Block on Trump's Asylum Ban Upheld by Supreme Court
Sometimes, you have to take the good with the bad, and that is very true of America's governmental system. Based on Federalism principles, Judge Bernard Friedman of the United States District Court for the Eastern District of Michigan ruled that Congress overstepped its authority to pass the 1996 law that criminalizes female genital mutilation (FGM), and consequently dismissed many key charges filed against the doctors that performed the FGM procedure, and removed four of the eight defendants from the case.
At issue in this case is the FGM procedure conducted on four girls at a Detroit-area clinic. FGM is not an uncommon practice; it is estimated that around 200 million females globally have undergone the procedure used to curb female extra-marital sexual activity. In the Michigan case, Dr. Jumana Nagarwala, an emergency medicine physician and a member of the Dawoodi Bohra sect, cut the genitals of nine girls. Dr. Fakhruddin Attar, an internist, let Dr. Nagarwala use his now-closed Burhani Medical Clinic to perform the procedures. Farida Attar, the doctor's wife and the clinic's office manager, and another woman, Tahera Shafiq, assisted the doctors. All were charged under the federal FGM law, and all of those charges have now been dismissed.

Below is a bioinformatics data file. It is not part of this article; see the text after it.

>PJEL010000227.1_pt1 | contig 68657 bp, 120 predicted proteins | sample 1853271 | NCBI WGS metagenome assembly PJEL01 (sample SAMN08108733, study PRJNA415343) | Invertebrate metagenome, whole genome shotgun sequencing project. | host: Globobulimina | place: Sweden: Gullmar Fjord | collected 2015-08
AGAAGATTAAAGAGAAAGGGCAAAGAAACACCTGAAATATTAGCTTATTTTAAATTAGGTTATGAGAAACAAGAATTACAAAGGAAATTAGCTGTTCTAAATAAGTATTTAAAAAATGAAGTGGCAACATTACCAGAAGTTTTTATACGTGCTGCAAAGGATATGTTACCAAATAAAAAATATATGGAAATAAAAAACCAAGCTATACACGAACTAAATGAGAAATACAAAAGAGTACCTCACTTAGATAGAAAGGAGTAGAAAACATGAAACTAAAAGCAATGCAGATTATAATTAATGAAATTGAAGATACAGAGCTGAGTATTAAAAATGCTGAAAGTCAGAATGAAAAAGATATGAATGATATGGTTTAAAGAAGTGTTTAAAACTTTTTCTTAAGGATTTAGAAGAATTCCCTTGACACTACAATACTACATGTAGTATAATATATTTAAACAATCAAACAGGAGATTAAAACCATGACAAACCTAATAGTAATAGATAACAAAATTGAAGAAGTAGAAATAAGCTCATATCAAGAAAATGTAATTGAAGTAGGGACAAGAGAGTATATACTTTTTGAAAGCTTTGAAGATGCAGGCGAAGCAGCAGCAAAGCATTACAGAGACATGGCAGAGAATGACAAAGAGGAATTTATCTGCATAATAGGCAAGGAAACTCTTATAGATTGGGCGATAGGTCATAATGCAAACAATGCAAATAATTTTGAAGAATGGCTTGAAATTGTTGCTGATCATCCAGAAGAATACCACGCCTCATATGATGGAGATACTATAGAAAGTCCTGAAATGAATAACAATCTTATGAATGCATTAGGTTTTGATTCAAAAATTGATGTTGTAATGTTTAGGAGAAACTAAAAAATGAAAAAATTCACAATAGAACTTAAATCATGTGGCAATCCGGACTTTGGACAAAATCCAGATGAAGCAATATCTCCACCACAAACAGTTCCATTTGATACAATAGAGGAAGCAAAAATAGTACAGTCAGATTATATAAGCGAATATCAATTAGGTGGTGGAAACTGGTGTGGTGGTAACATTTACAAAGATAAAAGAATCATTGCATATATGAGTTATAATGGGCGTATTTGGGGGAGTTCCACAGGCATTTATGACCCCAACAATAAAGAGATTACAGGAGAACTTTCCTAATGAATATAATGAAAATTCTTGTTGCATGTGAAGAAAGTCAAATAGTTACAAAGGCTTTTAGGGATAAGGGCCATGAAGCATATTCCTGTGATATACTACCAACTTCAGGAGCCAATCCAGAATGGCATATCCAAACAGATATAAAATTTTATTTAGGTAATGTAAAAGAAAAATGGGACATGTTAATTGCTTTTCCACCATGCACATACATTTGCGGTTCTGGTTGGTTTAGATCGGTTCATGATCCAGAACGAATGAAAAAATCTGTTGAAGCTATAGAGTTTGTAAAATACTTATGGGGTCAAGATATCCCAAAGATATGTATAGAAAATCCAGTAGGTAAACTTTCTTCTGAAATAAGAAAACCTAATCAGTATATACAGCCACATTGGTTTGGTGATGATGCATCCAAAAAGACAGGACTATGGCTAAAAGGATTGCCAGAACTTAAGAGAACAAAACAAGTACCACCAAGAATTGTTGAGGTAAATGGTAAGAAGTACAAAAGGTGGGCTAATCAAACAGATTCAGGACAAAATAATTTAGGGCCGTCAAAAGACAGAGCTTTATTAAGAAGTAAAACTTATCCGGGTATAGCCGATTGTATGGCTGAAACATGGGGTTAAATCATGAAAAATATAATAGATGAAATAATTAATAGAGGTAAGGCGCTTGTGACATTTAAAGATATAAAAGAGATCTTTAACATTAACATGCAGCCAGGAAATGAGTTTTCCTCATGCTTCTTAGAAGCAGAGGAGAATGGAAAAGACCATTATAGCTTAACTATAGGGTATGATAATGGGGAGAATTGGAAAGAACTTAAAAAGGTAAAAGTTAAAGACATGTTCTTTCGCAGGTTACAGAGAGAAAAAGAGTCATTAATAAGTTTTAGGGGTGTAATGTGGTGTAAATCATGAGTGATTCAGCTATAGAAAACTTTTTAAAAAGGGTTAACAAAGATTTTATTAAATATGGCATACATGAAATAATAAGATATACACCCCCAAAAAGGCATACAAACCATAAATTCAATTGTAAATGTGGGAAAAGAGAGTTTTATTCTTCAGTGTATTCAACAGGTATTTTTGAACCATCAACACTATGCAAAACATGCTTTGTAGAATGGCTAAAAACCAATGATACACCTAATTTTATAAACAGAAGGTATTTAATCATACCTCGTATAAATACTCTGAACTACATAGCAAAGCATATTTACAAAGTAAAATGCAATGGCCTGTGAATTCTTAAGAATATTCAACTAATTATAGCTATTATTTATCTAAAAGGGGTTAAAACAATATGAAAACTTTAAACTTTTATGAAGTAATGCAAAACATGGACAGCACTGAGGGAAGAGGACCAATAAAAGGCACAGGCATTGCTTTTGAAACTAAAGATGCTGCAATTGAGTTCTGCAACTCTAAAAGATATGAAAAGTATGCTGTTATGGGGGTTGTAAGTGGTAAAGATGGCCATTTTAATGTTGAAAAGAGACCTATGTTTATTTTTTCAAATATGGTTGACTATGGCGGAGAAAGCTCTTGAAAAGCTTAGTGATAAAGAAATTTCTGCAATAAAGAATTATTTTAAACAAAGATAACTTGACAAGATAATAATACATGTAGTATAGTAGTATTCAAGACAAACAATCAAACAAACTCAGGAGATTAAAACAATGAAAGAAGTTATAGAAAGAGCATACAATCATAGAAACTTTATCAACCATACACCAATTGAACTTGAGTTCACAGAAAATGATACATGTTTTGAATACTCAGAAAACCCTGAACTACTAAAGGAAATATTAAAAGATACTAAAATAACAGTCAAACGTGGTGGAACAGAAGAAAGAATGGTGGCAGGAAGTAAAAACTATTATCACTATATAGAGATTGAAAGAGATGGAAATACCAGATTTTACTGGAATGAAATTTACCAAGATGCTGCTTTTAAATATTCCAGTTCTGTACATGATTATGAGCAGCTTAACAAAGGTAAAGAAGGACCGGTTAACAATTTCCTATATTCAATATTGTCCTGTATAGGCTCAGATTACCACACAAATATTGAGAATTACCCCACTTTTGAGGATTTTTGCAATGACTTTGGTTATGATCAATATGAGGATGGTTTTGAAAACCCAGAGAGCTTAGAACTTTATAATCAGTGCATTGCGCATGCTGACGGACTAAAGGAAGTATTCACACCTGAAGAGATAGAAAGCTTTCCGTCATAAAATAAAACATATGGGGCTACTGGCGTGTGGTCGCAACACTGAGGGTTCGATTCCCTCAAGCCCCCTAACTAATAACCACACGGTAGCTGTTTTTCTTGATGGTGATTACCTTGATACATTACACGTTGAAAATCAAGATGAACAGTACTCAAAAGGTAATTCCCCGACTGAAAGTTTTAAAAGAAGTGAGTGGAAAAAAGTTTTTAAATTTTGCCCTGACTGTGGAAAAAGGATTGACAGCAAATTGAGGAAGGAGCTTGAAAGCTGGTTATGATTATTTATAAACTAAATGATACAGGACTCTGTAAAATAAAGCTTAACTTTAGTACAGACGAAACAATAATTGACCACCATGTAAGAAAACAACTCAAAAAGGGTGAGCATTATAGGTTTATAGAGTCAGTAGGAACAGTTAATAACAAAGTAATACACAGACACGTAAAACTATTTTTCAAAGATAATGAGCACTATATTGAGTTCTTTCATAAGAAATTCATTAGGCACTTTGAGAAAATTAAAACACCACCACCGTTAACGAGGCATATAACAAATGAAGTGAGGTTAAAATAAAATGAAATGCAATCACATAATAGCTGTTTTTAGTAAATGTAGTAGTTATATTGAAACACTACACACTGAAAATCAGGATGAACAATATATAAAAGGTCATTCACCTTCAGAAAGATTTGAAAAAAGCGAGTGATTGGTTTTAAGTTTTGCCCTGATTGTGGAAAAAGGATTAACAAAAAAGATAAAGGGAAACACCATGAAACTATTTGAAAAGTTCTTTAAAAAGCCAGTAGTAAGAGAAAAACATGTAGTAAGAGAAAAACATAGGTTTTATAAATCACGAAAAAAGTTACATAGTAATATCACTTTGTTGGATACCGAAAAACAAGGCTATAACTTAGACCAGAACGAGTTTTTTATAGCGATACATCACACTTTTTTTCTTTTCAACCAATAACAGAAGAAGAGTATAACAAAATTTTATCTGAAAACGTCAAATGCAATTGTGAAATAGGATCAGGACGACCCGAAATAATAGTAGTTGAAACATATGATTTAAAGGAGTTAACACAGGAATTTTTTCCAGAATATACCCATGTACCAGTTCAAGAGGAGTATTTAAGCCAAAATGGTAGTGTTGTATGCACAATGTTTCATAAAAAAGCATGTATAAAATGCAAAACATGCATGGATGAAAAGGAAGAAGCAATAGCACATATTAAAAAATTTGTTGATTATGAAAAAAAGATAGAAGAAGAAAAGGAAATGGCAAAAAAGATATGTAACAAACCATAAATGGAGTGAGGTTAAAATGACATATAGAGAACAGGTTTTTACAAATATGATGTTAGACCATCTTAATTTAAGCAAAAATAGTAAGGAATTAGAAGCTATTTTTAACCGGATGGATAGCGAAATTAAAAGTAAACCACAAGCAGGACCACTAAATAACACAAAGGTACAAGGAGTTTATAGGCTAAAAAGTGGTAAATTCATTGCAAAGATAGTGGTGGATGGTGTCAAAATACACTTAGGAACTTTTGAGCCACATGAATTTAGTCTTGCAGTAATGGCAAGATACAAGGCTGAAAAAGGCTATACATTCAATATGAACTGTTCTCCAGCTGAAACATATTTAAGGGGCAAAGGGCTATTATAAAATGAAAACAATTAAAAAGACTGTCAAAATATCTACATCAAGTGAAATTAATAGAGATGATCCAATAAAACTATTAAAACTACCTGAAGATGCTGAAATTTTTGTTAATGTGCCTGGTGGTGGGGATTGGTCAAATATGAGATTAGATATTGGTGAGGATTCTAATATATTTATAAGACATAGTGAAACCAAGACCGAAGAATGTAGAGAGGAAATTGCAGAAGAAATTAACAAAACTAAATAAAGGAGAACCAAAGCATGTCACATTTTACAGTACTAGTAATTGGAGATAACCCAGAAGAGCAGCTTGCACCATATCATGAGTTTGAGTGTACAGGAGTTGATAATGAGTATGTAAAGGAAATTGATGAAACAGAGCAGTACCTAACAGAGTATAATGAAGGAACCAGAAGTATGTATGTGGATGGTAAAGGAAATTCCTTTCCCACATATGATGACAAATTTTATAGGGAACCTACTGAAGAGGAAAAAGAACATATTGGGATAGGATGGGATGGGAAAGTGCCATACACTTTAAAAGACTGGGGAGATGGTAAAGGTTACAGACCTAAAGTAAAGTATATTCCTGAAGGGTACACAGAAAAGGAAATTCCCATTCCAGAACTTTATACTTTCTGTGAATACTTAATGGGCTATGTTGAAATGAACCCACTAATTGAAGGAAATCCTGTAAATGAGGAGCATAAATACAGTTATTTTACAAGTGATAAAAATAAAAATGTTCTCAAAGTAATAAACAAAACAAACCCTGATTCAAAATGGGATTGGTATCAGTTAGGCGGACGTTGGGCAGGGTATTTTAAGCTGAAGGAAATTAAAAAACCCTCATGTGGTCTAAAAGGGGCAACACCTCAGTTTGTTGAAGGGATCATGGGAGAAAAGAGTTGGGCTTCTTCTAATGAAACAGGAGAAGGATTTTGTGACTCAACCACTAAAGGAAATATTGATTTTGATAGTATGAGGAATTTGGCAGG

Congress does not have the power to police local criminal activity. Though it does have the power to regulate interstate commerce, which is the argument used by the prosecution in this case, Judge Friedman said that there was no way he could view FGM as commerce, no matter how broadly defined. As such, Federalism policies require Congress to refrain from regulating local criminal activity, which FGM falls under. States are free to pass their own FGM laws, or prosecute those involved under other existing state statutes, but Congress cannot enact a criminal code such as this.
Though the federal judge struck down the FGM charges in federal court, those involved in this situation will still stand trial, but just under different laws. Dr. Nagarwala, the Attars, and the mother of one of the FGM female patients, are still charged with conspiracy to obstruct an official proceeding, which carries a maximum sentence of twenty years in prison. Also, Dr. Naragarwala is charged with conspiracy to travel with intent to engage in illicit sexual conduct, which is defined as intentional touching of another person under age 16 with the intent to abuse, harass or degrade the person, and carries a maximum sentence of life in prison.
Michigan has since added a state law against FGM, joining 26 other states that have similar laws. Defendants in this case cannot be charged with this new Michigan law, since it was enacted after the incidents in question transpired. But as with many results of our governmental system, moving forward, others will now be protected.
If you have been accused of any sort of involvement in FGM, contact a local criminal defense attorney today. There are many laws that specifically or tangentially cover this practice, and though you may feel you are following a religious directive, it may not be protected by your local government.
Meeting with a lawyer can help you understand your options and how to best protect your rights. Visit our attorney directory to find a lawyer near you who can help.